Challenges generally take about five to ten minutes apiece, though you can easily spend much longer perfecting a ride and there's always more than one way to solve a puzzle. And while there's no hands-on 'tutorial' as such, the initial Career challenges do a good job of introducing you to the different features of the track editor one by one. They don't necessarily do the best job of explaining how to use those tools, however, so this is one game where the excellent manual and in-game help are pretty much required reading.

As you complete the Career challenges, you'll unlock cart and track styles, attachments, decals, and new themed areas that you can use in the game's Sandbox mode — and while the challenges are good fun, the Sandbox is where Coaster Creator really gets going. In this mode, your sole objective is to envision, build, and tweak the coolest coasters you can think of to your heart's content. There are a few sample tracks to get you started, and you can use any of the coasters you've cleared in the Career challenges as templates, but the real fun comes from starting from scratch.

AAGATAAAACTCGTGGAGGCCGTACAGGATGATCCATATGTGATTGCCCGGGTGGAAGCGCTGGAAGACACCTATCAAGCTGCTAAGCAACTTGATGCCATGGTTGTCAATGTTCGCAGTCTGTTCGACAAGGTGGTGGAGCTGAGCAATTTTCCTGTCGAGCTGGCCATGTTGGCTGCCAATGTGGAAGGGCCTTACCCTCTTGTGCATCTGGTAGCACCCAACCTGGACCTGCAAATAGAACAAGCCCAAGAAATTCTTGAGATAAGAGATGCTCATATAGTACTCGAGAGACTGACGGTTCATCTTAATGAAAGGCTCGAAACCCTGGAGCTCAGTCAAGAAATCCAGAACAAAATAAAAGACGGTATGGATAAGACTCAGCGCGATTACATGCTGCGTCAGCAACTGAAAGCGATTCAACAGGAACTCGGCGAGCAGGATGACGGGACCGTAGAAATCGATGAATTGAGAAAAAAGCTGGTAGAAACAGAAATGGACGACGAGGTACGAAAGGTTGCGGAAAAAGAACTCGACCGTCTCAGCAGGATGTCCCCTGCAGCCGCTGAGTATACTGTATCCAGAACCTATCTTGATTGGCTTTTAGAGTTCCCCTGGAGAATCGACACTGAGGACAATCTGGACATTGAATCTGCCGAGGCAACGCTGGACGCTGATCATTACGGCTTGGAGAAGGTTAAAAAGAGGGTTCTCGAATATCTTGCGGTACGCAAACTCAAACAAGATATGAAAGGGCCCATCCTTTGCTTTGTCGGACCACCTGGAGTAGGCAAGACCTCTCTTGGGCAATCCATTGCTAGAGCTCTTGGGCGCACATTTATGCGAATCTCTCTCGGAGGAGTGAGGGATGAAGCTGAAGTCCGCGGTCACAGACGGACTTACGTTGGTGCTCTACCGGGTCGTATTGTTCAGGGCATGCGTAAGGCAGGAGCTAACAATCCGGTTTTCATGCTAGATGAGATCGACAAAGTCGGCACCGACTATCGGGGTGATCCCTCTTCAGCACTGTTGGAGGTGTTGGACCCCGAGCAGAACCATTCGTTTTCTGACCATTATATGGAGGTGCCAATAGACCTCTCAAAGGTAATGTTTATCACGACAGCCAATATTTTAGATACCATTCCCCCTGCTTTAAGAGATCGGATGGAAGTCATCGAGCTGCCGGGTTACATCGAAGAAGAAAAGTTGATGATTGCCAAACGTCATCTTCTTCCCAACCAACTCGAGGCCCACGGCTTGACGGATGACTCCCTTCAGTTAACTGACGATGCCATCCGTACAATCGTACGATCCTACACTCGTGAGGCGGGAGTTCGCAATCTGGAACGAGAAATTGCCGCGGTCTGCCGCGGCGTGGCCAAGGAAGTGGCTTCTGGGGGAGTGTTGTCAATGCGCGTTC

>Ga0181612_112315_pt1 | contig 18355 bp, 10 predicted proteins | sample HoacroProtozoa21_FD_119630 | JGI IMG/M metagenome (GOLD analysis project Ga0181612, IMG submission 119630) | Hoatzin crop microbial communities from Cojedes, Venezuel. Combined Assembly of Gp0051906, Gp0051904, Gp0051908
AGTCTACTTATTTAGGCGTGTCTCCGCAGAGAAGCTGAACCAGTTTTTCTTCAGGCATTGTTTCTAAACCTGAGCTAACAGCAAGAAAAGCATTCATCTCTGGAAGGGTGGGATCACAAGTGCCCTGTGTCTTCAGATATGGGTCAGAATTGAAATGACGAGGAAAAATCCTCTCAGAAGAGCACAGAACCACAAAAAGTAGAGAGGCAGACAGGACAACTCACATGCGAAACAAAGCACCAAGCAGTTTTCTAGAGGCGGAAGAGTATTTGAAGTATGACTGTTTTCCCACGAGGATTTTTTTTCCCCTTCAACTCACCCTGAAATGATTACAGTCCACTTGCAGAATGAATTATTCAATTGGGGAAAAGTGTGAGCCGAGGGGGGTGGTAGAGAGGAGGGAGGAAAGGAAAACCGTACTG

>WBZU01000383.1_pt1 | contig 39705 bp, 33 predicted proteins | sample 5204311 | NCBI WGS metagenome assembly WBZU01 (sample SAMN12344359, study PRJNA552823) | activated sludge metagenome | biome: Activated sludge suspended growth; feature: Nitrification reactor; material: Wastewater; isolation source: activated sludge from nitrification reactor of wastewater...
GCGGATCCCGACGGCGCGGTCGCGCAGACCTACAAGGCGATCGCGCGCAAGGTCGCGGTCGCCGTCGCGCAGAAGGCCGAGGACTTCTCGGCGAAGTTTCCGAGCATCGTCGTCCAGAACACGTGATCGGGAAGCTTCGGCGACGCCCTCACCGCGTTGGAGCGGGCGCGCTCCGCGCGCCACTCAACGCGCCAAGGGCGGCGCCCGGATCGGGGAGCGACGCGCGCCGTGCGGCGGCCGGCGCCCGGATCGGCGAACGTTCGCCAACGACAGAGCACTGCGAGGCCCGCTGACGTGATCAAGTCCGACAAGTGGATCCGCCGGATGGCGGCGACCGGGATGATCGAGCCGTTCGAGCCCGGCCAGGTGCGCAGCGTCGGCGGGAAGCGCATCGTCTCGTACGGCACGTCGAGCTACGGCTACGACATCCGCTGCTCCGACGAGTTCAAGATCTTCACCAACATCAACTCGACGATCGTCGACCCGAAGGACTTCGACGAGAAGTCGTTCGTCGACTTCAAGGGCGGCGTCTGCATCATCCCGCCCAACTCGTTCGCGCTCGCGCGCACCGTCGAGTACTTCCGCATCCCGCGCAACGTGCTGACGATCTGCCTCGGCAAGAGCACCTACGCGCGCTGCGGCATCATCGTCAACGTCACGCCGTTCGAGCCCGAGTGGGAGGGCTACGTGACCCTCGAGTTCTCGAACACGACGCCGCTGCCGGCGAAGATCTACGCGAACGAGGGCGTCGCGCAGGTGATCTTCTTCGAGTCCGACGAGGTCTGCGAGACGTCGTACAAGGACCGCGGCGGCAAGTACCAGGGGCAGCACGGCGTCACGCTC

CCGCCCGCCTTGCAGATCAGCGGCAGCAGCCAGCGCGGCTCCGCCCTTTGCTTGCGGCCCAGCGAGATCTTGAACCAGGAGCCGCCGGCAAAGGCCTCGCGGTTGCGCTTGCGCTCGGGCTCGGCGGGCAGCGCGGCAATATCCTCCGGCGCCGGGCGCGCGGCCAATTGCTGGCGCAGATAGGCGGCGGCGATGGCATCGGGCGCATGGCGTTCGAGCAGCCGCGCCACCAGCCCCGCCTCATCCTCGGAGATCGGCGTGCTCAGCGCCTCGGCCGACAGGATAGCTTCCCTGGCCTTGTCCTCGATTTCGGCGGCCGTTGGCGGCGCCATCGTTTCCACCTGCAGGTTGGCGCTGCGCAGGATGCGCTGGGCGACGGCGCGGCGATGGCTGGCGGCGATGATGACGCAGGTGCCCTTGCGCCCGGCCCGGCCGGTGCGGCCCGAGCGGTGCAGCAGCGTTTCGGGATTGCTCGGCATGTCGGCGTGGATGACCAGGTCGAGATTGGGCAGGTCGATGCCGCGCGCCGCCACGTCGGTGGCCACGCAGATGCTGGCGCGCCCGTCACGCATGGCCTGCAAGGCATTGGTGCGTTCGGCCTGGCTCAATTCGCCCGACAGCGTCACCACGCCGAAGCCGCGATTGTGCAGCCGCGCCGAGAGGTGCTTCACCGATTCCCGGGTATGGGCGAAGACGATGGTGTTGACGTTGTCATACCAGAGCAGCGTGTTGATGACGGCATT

After picking a lifter style and height (for the coaster's initial climb) and sketching in a rough track outline, you're ready to go. All the editing options are open in this mode with no restrictions, so any twist, curve, or bump in the track you can imagine is fair game. You can create corkscrews and loop-de-loops, dips and rises, banked turns and downhill dives, and there's a super helpful Track Wizard tool that lets you add common track embellishments using prose instead of precision editing — "double loop here" or "corkscrew to the right here". It makes things much simpler, and we had the most fun starting with these options and tweaking them from there. For manual adjustments, you can set the 'brush size' from one to five, which changes how many pieces of track your stylus affects at a time.